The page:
You may be raking up air miles, but flying with uncontrolled hypertension could prove fatal.
There are more and more people traveling by air today than ever before – be it for work or pleasure. However, people with hypertension face some risks.
According to the U.S. Bureau of Transportation Statistics, 195 million people flying domestically. Given that high blood pressure affects about 75 million people each year, the number of passengers flying with hypertension is significant. There are particular risks involved for those passengers, but also methods to help prevent and alleviate potential problems on board.
Hypertension symptoms worsen in very high altitudes. The Pulmonary Hypertension Association identifies this worsening condition as hypoxia, which is a significant decrease in the oxygen carried in the blood. In high altitudes, a person with high blood pressure experiences blood being rushed through his body without enough oxygen to supply all of the body’s parts.
Hypertensives might encounter difficulty breathing and blood clots in their legs on flights longer than two hours. They may also experience swelling and bloating from retaining fluid. This is caused by damage to the blood vessels in the kidneys, which in turn makes the kidney fail to eliminate waste and fluids from the body. The fluid leaks out and builds in the limbs, torso and face.
People flying can avoid hypoxia by standing and moving around the plane every two hours when permitted and staying away from salty snacks, since salt causes swelling and fluid retention and increases blood pressure. USA Today recommends taking an ice pack along to relieve the pain and swelling during the flight; to sit so that the blood can circulate and not to cross one’s legs. Also, people should flex their limbs periodically during the flight. According to the Mayo Clinic, avoiding alcohol and sedatives also alleviate pain and swelling.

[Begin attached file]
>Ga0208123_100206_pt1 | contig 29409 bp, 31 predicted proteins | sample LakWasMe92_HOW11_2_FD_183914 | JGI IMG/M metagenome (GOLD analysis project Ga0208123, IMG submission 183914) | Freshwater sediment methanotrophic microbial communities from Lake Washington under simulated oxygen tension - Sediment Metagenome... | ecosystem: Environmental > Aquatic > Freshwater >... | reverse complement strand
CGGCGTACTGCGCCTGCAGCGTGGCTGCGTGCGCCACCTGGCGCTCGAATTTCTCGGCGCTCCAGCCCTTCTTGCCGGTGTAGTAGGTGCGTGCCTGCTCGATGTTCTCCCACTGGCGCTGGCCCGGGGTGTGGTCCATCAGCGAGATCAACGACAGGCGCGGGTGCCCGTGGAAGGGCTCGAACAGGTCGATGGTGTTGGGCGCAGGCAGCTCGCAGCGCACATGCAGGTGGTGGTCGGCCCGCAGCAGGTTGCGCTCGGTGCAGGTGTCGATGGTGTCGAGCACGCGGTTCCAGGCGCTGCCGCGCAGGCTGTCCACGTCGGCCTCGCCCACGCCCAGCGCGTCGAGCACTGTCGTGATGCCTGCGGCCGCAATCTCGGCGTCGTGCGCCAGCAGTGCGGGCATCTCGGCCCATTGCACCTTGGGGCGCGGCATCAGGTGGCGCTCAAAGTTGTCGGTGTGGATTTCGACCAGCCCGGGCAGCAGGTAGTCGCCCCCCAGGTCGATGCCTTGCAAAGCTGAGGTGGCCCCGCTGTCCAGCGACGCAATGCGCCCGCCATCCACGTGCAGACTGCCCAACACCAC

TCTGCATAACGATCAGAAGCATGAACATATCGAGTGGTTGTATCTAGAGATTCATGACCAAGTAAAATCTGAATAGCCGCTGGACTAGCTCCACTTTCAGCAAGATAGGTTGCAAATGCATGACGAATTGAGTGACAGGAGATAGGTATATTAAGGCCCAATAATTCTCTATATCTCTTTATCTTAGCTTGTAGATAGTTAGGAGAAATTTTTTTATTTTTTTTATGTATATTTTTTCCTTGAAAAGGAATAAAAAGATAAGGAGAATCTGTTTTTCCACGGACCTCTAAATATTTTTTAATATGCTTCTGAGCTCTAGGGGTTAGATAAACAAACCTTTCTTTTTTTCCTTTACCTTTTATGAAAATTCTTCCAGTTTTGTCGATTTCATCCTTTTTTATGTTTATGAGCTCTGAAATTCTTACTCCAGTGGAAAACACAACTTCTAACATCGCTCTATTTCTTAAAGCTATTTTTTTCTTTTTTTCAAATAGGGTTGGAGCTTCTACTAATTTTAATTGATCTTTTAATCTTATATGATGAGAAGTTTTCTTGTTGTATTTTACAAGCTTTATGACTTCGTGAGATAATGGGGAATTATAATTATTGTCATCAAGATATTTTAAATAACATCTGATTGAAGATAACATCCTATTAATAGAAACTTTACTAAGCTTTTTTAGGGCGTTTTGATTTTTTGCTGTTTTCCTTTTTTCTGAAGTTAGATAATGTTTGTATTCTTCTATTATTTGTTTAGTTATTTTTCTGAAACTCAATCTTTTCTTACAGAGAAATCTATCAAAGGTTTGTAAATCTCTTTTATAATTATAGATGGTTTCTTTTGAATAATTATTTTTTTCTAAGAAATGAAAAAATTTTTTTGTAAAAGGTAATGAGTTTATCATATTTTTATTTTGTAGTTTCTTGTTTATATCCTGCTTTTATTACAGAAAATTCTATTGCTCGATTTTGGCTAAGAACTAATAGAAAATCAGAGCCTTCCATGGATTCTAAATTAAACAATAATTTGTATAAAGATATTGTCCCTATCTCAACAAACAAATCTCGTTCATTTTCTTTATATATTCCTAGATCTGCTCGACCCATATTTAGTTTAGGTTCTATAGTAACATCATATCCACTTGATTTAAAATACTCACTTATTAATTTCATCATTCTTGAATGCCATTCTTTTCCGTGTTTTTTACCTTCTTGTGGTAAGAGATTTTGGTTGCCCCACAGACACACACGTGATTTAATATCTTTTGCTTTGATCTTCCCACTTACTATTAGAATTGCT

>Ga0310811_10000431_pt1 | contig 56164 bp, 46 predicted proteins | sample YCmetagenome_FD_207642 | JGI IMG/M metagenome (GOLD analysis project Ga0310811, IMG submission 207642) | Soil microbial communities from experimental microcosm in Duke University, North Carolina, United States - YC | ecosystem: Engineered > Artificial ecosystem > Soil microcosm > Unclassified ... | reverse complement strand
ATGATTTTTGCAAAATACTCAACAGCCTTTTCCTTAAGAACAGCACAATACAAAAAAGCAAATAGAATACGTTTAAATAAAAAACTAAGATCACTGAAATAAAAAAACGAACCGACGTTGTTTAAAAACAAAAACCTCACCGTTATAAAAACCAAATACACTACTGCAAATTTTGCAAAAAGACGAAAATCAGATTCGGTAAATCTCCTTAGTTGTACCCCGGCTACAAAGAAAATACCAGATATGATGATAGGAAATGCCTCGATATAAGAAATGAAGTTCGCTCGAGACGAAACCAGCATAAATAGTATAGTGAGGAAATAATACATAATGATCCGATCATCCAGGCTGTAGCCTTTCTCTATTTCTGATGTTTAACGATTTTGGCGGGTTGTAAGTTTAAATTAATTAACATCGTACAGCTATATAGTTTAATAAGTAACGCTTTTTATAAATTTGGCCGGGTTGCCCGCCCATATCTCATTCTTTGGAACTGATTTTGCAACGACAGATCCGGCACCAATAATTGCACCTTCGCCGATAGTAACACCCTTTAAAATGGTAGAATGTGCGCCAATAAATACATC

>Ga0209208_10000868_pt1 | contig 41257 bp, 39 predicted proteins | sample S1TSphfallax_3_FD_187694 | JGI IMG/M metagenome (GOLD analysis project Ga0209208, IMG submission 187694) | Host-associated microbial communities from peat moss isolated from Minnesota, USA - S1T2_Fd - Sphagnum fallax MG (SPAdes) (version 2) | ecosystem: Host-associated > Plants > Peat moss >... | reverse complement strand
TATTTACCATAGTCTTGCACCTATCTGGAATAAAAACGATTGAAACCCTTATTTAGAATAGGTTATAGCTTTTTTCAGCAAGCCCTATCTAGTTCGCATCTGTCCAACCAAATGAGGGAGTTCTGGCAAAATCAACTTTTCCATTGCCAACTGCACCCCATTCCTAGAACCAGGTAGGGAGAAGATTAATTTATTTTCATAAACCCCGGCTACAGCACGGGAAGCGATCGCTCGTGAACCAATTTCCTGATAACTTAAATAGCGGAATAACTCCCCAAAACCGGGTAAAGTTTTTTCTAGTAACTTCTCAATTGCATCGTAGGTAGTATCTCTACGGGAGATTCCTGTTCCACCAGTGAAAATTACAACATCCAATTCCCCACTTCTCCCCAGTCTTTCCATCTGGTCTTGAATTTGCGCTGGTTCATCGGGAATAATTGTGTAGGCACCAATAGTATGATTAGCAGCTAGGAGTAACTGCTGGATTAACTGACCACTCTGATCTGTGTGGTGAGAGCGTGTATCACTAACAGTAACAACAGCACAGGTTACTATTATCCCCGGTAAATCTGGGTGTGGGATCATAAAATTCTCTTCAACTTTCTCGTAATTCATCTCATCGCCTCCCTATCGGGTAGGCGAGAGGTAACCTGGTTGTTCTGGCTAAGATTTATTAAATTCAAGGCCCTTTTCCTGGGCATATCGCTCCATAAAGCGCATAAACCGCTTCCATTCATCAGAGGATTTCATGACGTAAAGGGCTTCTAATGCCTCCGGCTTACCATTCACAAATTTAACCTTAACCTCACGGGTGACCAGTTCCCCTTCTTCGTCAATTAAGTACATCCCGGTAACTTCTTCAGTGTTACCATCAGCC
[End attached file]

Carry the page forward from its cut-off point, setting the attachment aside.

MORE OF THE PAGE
Any traveler with hypertension should see their doctor during the trip-planning stage to discuss their options, which might include a change in medication and the need for therapeutic oxygen. High blood pressure patients traveling against doctor’s orders should avoid air travel. The altitude could even make their disease fatal or cause complications that are difficult to address in the air.
There is however, no contraindication to air travel for patients with treated hypertension, as long as it is under satisfactory control. People with hypertension need to consider all options to control their blood pressure. Besides frequent blood pressure checks, especially prior to traveling, there is a completely natural and effective treatment called RESPeRATE ― the first medical device clinically proven to lower blood pressure. Since it is a non-drug device interactively guides the user through unique breathing exercises that relax constricted blood vessels, and thereby reduce blood pressure levels. It also reduces stress which affects many people with regards to flying.